Regional Registries

Regional Registries / Most Commented

Developing Internet Standards: How Can the Engineering Community and the Users Meet?

There is currently a discussion going on between Milton Mueller and Patrik Fältström over the deployment of DNSSEC on the root servers. I think the discussion exemplifies the difficult relation between those who develop standards and those who use them. On the one hand, Milton points out that the way the signing of the root zone will be done will have a great influence on the subjective trust people and nation states will have towards the system. On the other hand, Patrik states that "DNSSEC is just digital signatures on records in this database". Both are right, of course, but they do not speak the same language... more

IPv6 Transitional Uncertainties

The telecommunications industry has been around for quite some time. Whether you take it as a starting date the first efforts with the wired telegraph in the 1830's, or the telephone in the 1870's, this industry has been around for quite a long time. During this periods it has made huge achievements, and there is no doubt that the impacts of this industry have changed our lives in many ways... It is literally amazing that this industry has managed to preserve dial tone on telephone handsets while completely changing the underlying network and switching fabric of the telephone system numerous times. more

DNS Clients Do Request DNSSEC Today

After the DNS root zone was finally signed and a number of Top-Level Domains (TLDs) began signing their zones, we were curious to see how many clients actually request DNSSEC information. We looked at the RIPE NCC server that provides secondary service to several country code top-level domains (ccTLDs). more

What's in a Name?

Internet domain names are truly bizarre. There is nothing especially remarkable about them from a technical perspective, but from a social and political perspective they are all sorts of fun. We can have arguments over control of the DNS root, arguments over whether names are property, arguments over innate rights to specific names, arguments over a registrar's right (or lack thereof) to exploit unregistered names for private gain, and many more arguments besides. In this article, I'd like to explore the argument-space rather than defend any particular position in it. In so doing, I hope to illuminate some novel (or under-emphasised) perspectives on the matter. more

Address Policies

When does an experiment in networking technology become a public utility? Does it happen on a single date, or is it a more gradual process of incremental change? And at what point do you change that way in which resources are managed to admit a broader of public interests? And how are such interests to be expressed in the context of the network itself, in terms of the players, their motivation and the level of common interest in one network? While many may be of the view that this has already happened some years ago in the case of the Internet, when you take a global perspective many parts of the globe are only coming to appreciate the significant role of the Internet in the broader context of enablers of national wealth. more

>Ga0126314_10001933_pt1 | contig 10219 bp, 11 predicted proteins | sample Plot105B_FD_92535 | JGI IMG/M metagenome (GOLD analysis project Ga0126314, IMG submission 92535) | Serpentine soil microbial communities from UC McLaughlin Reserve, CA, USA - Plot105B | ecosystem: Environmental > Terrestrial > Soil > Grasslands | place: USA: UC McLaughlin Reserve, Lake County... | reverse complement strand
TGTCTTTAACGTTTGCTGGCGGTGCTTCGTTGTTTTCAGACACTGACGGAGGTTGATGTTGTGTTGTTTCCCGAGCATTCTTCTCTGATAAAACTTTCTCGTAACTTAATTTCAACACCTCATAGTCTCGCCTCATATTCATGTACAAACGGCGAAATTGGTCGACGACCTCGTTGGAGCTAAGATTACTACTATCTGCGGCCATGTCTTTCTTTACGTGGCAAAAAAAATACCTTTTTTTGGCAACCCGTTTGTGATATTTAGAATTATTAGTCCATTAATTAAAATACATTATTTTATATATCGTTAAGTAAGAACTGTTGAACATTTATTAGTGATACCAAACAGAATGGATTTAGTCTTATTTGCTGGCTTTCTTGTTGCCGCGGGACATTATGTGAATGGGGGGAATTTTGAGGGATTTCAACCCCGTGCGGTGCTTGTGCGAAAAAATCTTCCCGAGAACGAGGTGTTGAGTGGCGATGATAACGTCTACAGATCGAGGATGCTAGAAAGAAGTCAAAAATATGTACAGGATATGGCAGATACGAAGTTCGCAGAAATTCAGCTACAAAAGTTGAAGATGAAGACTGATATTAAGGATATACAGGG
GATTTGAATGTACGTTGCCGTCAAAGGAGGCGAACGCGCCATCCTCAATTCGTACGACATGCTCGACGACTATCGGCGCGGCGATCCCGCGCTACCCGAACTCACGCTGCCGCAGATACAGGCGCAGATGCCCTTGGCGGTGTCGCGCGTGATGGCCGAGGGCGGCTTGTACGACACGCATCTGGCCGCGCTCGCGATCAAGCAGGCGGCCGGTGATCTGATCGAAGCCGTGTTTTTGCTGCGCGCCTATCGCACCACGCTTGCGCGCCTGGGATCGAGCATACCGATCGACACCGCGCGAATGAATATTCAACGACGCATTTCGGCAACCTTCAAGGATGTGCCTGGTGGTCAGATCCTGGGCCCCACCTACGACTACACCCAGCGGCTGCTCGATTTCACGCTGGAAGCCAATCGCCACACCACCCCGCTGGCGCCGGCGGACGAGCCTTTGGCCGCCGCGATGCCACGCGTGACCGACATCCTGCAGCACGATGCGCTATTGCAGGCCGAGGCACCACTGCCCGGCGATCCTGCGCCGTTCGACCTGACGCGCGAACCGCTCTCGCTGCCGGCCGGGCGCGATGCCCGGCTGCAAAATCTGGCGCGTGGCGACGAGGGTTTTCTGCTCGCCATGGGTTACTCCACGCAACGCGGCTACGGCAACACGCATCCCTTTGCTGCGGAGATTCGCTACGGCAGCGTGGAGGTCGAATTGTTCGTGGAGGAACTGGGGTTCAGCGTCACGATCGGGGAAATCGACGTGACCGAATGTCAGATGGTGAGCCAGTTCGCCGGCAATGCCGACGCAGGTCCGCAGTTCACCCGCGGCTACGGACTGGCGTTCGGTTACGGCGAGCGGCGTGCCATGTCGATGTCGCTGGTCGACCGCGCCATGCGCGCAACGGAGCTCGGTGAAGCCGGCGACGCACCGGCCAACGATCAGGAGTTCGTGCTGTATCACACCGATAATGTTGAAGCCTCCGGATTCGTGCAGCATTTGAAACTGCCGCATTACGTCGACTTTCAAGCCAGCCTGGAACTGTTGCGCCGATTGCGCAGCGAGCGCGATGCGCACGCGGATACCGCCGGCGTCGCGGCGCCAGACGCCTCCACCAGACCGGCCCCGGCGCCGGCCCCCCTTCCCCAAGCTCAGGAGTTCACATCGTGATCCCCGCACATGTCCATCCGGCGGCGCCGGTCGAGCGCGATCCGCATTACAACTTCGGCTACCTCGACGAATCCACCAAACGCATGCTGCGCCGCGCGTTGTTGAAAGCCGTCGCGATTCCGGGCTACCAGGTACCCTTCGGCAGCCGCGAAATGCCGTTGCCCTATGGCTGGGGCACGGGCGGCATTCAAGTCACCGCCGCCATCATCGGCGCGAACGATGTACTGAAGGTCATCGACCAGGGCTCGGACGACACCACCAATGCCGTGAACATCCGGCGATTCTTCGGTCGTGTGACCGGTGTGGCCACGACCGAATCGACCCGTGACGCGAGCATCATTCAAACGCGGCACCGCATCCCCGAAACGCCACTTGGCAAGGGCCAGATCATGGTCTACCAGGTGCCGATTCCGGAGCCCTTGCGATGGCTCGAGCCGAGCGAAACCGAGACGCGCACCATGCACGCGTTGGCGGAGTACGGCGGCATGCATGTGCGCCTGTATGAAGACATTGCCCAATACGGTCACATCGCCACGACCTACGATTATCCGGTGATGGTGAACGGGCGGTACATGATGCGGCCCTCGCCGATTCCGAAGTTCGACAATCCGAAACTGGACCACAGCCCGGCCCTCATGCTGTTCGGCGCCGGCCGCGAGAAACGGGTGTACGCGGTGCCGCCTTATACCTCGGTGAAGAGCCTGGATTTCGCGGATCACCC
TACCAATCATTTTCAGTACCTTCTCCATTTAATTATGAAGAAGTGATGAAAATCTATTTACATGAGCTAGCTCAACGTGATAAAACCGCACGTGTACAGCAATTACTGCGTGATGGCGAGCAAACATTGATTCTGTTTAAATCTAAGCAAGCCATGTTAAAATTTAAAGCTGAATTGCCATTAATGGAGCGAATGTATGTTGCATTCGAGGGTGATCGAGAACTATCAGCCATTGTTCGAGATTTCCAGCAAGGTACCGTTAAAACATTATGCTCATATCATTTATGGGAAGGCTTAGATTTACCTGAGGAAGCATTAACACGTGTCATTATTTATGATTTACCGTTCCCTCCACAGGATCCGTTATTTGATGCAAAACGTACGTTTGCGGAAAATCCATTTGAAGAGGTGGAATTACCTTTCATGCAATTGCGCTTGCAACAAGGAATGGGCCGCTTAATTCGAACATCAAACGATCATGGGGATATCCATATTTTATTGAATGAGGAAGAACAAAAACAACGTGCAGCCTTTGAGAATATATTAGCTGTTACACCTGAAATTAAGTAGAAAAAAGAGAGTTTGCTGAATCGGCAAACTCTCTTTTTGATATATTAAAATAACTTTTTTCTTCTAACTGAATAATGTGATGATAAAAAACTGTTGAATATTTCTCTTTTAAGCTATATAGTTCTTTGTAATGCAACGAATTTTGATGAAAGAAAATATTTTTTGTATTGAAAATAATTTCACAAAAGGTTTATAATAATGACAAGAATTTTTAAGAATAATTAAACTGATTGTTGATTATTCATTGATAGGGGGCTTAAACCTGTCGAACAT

What Is "1net" to Me

APNIC is a signatory to the Montevideo Statement, a declaration from members of the Internet technical community about the current state of Internet technical coordination, cooperation and governance. The statement conveys in particular an agreement on "the need for ongoing effort to address Internet Governance challenges", and a commitment to "catalyze community-wide efforts towards the evolution of global multi-stakeholder Internet cooperation". Last week during ICANN 48 in Buenos Aires, there were numerous discussions about the Montevideo Statement... more

The ISP Industry: Concentrated or Diverse?

In August 2010, we looked at the growth in RIPE NCC membership and concluded that the number of new RIPE NCC members is still growing at an amazing pace, even during the recent economic downturn... This time we are looking at the different sizes of RIPE NCC members over time. It is often claimed that there is massive consolidation happening in the ISP community, especially in times of economic difficulties like in the early 2000s and now. We were curious to find out if this is really the case. more

The Digital Divide on IP Addresses